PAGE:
French President Francois Hollande’s dramatic decision not to seek a second term next year leaves the leftwing field open in an election that is proving increasingly unpredictable. Hollande announced yesterday he would not seek re-election next April, bowing to historic low approval ratings.
“I have decided that I will not be a candidate,” the 62-year old Hollande said in a solemn televised address from the Elysee Palace in Paris.
Manuel Valls, who had been a loyal prime minister to Hollande until recently but hinted at the weekend he might run against his boss in planned primaries, is expected to throw his hat in the ring.
The president conceded he had failed to rally his deeply divided Socialist Party behind his candidacy and keep a promise to slash unemployment, which hovers at around one in 10 of the workforce.
“In the months to come, my only duty will be to continue to lead my country,” he said.
The Socialist leader has some of the lowest approval ratings for a French president since World War II.
His term has been marked by U-turns on major policies, terror attacks, a sickly economy and embarrassing revelations about his private life.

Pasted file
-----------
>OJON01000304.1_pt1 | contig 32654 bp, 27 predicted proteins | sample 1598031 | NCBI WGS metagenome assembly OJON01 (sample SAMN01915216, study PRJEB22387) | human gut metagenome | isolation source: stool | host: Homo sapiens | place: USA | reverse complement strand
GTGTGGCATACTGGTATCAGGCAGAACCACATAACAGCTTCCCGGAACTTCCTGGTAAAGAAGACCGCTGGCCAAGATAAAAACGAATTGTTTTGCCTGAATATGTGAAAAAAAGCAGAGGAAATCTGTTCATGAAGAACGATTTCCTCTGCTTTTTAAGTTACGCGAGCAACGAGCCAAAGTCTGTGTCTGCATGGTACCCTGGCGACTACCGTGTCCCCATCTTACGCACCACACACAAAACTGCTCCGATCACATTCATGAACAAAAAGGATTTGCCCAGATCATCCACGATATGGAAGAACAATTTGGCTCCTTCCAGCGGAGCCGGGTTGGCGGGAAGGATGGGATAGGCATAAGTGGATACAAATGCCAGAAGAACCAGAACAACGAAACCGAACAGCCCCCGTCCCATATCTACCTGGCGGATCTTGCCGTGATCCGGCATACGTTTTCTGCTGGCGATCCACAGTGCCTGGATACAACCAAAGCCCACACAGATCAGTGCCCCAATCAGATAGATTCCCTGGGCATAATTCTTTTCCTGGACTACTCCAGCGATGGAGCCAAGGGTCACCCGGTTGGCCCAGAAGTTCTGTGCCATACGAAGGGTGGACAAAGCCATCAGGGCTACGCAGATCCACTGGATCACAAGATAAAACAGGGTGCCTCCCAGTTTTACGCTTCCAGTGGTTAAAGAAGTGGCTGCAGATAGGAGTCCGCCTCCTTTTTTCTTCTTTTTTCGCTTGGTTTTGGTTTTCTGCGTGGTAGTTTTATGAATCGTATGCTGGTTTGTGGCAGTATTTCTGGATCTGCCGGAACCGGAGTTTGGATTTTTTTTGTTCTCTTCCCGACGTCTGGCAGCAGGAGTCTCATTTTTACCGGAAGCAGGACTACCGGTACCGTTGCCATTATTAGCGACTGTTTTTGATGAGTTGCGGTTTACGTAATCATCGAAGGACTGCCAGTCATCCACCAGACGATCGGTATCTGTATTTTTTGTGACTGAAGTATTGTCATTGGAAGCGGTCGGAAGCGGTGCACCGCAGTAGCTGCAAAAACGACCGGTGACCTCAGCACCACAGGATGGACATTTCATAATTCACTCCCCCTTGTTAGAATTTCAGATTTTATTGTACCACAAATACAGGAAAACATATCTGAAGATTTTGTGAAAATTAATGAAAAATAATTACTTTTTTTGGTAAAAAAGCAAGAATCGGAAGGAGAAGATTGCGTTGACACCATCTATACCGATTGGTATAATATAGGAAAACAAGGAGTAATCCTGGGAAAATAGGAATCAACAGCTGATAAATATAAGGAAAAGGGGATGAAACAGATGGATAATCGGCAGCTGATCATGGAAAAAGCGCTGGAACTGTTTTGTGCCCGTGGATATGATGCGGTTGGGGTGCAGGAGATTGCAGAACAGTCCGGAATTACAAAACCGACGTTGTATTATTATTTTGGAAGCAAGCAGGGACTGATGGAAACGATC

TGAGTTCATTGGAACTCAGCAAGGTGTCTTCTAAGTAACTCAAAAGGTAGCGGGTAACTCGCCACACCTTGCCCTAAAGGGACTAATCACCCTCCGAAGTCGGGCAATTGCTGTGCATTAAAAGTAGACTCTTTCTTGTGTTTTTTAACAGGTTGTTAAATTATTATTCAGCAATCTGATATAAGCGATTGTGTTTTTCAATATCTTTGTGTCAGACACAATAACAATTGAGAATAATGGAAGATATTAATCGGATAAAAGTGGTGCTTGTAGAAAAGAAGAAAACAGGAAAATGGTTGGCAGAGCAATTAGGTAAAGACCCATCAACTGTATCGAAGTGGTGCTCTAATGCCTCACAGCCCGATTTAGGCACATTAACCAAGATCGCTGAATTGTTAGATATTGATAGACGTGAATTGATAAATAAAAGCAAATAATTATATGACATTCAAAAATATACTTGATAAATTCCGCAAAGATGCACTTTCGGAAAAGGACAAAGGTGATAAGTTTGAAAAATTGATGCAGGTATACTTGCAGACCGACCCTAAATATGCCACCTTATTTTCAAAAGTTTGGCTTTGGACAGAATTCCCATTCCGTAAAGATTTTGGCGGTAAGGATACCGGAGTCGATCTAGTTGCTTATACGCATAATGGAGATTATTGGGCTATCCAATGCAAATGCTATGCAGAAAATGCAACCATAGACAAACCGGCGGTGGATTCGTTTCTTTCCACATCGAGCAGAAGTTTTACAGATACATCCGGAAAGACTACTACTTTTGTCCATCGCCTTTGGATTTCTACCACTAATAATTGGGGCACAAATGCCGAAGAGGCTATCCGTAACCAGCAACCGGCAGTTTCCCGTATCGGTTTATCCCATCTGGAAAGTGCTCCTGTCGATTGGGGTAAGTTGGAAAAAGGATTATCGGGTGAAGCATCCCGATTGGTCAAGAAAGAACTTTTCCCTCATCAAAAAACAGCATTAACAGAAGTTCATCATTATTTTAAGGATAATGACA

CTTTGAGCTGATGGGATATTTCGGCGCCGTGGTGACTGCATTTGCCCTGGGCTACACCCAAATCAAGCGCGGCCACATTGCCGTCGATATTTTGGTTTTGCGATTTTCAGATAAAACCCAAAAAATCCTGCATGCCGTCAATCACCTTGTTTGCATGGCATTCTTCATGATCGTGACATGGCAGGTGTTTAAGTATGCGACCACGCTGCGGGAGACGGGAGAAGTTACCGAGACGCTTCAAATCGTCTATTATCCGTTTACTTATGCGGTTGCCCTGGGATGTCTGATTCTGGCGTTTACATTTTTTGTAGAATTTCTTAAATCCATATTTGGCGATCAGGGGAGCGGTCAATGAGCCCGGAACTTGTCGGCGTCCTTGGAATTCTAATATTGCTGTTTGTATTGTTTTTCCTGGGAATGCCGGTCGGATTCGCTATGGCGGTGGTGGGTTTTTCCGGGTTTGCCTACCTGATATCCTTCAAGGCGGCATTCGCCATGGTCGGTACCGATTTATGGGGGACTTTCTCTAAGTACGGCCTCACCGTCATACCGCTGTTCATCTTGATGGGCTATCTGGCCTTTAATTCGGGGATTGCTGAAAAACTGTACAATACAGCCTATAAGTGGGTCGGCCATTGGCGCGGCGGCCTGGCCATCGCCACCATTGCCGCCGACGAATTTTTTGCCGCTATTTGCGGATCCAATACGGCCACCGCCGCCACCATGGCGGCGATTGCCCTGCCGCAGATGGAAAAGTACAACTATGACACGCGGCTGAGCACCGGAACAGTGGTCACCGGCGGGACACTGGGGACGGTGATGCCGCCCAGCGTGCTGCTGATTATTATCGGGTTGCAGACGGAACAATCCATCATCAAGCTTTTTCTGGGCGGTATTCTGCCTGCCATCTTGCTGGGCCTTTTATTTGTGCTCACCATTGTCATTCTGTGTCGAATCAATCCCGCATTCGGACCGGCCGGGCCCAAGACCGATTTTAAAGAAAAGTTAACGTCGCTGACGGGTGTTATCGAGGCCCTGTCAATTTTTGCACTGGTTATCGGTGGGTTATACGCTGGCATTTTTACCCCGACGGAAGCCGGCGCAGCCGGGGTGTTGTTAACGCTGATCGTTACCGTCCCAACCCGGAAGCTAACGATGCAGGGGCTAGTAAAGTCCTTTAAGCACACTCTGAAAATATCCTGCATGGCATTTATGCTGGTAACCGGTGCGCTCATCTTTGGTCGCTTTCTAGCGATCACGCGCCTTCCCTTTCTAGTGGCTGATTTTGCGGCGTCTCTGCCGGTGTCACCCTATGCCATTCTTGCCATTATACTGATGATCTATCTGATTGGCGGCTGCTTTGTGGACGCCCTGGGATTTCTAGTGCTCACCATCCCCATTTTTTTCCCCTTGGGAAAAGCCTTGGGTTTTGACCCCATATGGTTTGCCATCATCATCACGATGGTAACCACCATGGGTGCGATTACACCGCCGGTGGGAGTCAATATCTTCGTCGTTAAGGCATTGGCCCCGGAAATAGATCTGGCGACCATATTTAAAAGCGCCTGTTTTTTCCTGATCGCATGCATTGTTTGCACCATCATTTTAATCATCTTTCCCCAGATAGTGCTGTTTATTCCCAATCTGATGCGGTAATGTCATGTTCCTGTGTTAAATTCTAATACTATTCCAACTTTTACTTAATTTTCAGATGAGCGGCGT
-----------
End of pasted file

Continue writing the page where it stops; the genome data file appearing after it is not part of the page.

A new poll on Wednesday predicted he would win just seven percent of votes in the first round of next year’s election — strengthening Socialist Party critics who view him as a lame duck.
Voter surveys currently tip rightwing Republicans party candidate Francois Fillon to win the election, with the far-right National Front (FN) candidate Marine Le Pen seen as the closest challenger.
But the full range of candidates remains unknown and the role of independents such as 38-year-old ex-economy minister Emmanuel Macron are difficult to predict.
The emergence of Fillon threw up a surprise in itself. At the start of the rightwing primary, he was considered a distant third, only to roar through the field and win comfortably.
Hollande’s decision flings open the door to others vying to be the Socialists’ champion.
The party began accepting candidates on Thursday for its primaries, due on January 22 and 29. The presidential elections are due on April 23, with a runoff on May 7.
Arnaud Montebourg, a leftist former economy minister, has already submitted his name.